Tuesday, April 7, 2015

Money and resource allocation

Have spent a lot of time talking about money, and I think for many there is the idea that money has its greatest benefit in helping societies allocate resources. After all, it lets us put a monetary amount on the value of something, but I have already spent some time talking about limited social trust and how people tend to use money for things they value LESS, which is not something only I noticed.

When searching on the web I came across a Wikipedia article on the paradox of value, which brings up water, which is great, as water is an important resource.

Not surprisingly in my country water is SO important, most people pay very little for it, though others pay more by buying bottled water.

In fact, water is so important that I suggest to you that the only reason people pay any money for it at all in the United States, is to limit overuse.

However, there has been corporate interest in the area, where water rights can be bought up in some communities, where conceivably people could be unable to pay the corporation for water down the line, so what would happen then? Well the government would step in of course and simply take the water rights back--without regard to money.

People can't live without water. And in fact if you take water from a person for only a day, he will be in distress. If you keep it away from him for over a week, he will die.

Even if he's a billionaire, what good is his money if no one will give him water? Like if he were kidnapped?

Yet water is one of the most important resources where money clearly is NOT good at allocating, and in fact, I think most resources in society are actually allocated on community needs.

More than most may realize I'm saying societies allocate most resources, especially important ones, by other means than money, and then may simply slap a monetary value on something after the fact, which can be entirely arbitrary. For instance, how much is a nuclear weapon actually worth? Or any medical cure? Or a college education?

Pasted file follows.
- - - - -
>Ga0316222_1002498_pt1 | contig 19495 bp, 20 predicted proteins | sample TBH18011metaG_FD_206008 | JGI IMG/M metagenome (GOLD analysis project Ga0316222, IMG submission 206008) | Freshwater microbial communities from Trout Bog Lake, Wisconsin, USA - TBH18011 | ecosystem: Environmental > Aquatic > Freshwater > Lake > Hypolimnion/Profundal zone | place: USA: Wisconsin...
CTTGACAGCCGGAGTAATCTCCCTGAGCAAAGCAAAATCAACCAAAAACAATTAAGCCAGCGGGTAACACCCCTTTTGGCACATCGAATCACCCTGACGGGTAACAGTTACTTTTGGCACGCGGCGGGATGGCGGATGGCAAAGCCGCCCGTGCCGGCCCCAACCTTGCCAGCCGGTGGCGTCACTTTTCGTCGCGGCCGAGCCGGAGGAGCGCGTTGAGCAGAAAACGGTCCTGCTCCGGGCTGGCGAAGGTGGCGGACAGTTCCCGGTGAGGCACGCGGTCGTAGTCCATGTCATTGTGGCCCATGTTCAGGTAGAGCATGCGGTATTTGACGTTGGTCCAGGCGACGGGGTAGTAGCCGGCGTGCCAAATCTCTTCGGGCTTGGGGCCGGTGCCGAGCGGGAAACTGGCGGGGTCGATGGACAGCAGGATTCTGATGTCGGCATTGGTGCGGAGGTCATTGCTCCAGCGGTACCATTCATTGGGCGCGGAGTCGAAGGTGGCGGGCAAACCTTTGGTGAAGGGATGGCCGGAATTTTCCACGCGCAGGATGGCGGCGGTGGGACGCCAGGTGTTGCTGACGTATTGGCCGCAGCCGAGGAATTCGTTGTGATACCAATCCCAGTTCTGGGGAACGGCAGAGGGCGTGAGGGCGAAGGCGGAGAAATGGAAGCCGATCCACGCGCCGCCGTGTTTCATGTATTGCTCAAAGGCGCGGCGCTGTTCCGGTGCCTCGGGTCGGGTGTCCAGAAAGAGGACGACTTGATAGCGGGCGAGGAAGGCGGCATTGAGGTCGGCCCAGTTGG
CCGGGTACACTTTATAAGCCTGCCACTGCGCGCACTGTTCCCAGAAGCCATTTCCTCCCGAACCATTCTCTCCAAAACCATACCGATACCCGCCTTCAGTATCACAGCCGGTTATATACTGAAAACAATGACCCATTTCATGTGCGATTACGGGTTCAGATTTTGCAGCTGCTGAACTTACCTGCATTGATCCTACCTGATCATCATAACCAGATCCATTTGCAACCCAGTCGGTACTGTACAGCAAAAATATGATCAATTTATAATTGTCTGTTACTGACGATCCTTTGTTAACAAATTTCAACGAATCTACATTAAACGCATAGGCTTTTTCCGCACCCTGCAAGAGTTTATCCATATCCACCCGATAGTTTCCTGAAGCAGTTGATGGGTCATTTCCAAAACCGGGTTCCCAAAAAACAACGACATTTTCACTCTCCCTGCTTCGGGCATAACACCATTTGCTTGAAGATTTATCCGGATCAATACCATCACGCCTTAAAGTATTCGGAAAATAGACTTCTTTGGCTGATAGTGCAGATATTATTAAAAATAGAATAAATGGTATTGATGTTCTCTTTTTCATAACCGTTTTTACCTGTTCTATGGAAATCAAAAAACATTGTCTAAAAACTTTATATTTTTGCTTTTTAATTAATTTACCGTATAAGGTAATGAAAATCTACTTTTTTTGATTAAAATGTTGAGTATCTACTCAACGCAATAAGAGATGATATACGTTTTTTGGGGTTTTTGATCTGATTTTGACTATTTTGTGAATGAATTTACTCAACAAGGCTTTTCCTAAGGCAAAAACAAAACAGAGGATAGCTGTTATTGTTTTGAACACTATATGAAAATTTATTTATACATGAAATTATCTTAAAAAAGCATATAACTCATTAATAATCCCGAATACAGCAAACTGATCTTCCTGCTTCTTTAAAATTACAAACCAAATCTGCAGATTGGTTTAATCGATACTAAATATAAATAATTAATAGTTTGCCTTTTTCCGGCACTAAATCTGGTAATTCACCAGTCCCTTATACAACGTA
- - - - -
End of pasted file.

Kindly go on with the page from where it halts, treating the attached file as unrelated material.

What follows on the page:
Why? Because money is NOT a system for resource allocation as water demonstrates, but is a way of enumerating the value of a favor. It has limited utility, as it requires limited social trust. And in fact, when things get VERY important, people act without any regard whatsoever for money, as it is then irrelevant.

After all, paper money is just scraps of paper with stuff written on them. It is, in and of itself, utterly worthless. But it is a symbol of a favor which can have value. But very limited value in carefully socially circumscribed areas!

Resource allocations in society actually follow different rules, like how do you pay firefighters?

You can't pay them per fire put out, right? You can't give incentives for setting fires so that firefighters can get paid by putting them out.

If you ponder how a community figures out how it should pay people like firefighters, police officers, and political officeholders, it doesn't take long to realize that mainly you want to give them enough to live, support a family, and have a certain amount of social stature within the community.

Which means, of course, that people who want to get rich don't take such positions, though in corrupt societies, unfortunately, they may take such roles which is a CLEAR sign of corruption. So, someone becoming a police officer to get rich, may do it to take bribes from drug dealers. And a politician may get elected in order to parlay political favors for wealth from wealthy people or corporations.

People who are more community oriented, who treasure family, friends, and human beings working together for the good of all, are NOT going to be money motivated.

While people who are money motivated are unlikely to be any of those things, as their focus is on gathering favors from others.

For instance, it is cliche to talk about a man pursuing his fortune utterly ignoring wife, family, friends, community needs, etc. in his relentless pursuit of it. His focus is NOT on community.

Can a society operate without money? And the simple answer is, not if it's a big one, as money provides the important mechanism of limited social trust. It limits how much we need to trust people. And in so doing allows business as we know it in the modern world which has given so many in our world so much. Reality is that trust is a BIG DEAL. Being able to limit it, is the foundation of the modern monetary system.

Your community has to trust that firefighter. So you do as well, and if your house is on fire, you do not have the right to question his orders, as he tries to save your life and property. Which he may do at great risk to his own life and personal safety!

But that guy just out to make a buck? Need to trust him? Thankfully, not nearly as much.


James Harris

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